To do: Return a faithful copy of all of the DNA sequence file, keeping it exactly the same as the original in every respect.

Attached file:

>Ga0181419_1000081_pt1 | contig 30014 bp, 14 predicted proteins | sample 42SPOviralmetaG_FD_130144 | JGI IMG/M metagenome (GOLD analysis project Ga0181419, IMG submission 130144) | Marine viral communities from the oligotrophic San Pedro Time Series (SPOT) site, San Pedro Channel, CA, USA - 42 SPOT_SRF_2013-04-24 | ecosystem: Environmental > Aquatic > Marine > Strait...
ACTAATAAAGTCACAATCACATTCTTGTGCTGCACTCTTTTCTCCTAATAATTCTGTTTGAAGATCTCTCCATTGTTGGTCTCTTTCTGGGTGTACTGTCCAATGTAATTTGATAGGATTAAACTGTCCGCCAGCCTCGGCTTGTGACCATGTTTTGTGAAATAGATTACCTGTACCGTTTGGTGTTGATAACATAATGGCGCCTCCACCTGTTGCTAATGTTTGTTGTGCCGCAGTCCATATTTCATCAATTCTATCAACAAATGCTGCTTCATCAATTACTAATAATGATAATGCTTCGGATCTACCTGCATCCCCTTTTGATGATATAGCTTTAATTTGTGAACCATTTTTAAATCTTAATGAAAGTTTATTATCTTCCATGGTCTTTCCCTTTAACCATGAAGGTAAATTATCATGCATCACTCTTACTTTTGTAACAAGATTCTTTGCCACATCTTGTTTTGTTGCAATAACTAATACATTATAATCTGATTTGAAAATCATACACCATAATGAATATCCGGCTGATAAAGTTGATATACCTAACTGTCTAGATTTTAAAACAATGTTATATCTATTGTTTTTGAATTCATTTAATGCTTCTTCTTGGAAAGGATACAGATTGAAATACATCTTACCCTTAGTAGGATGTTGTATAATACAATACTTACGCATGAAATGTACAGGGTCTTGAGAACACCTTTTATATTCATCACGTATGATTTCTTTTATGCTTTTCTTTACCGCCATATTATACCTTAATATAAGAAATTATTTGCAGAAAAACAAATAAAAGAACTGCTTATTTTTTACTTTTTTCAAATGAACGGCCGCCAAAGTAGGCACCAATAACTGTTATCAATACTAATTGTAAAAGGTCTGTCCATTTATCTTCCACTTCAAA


>Ga0181419_1000081_pt1 | contig 30014 bp, 14 predicted proteins | sample 42SPOviralmetaG_FD_130144 | JGI IMG/M metagenome (GOLD analysis project Ga0181419, IMG submission 130144) | Marine viral communities from the oligotrophic San Pedro Time Series (SPOT) site, San Pedro Channel, CA, USA - 42 SPOT_SRF_2013-04-24 | ecosystem: Environmental > Aquatic > Marine > Strait...
ACTAATAAAGTCACAATCACATTCTTGTGCTGCACTCTTTTCTCCTAATAATTCTGTTTGAAGATCTCTCCATTGTTGGTCTCTTTCTGGGTGTACTGTCCAATGTAATTTGATAGGATTAAACTGTCCGCCAGCCTCGGCTTGTGACCATGTTTTGTGAAATAGATTACCTGTACCGTTTGGTGTTGATAACATAATGGCGCCTCCACCTGTTGCTAATGTTTGTTGTGCCGCAGTCCATATTTCATCAATTCTATCAACAAATGCTGCTTCATCAATTACTAATAATGATAATGCTTCGGATCTACCTGCATCCCCTTTTGATGATATAGCTTTAATTTGTGAACCATTTTTAAATCTTAATGAAAGTTTATTATCTTCCATGGTCTTTCCCTTTAACCATGAAGGTAAATTATCATGCATCACTCTTACTTTTGTAACAAGATTCTTTGCCACATCTTGTTTTGTTGCAATAACTAATACATTATAATCTGATTTGAAAATCATACACCATAATGAATATCCGGCTGATAAAGTTGATATACCTAACTGTCTAGATTTTAAAACAATGTTATATCTATTGTTTTTGAATTCATTTAATGCTTCTTCTTGGAAAGGATACAGATTGAAATACATCTTACCCTTAGTAGGATGTTGTATAATACAATACTTACGCATGAAATGTACAGGGTCTTGAGAACACCTTTTATATTCATCACGTATGATTTCTTTTATGCTTTTCTTTACCGCCATATTATACCTTAATATAAGAAATTATTTGCAGAAAAACAAATAAAAGAACTGCTTATTTTTTACTTTTTTCAAATGAACGGCCGCCAAAGTAGGCACCAATAACTGTTATCAATACTAATTGTAAAAGGTCTGTCCATTTATCTTCCACTTCAAA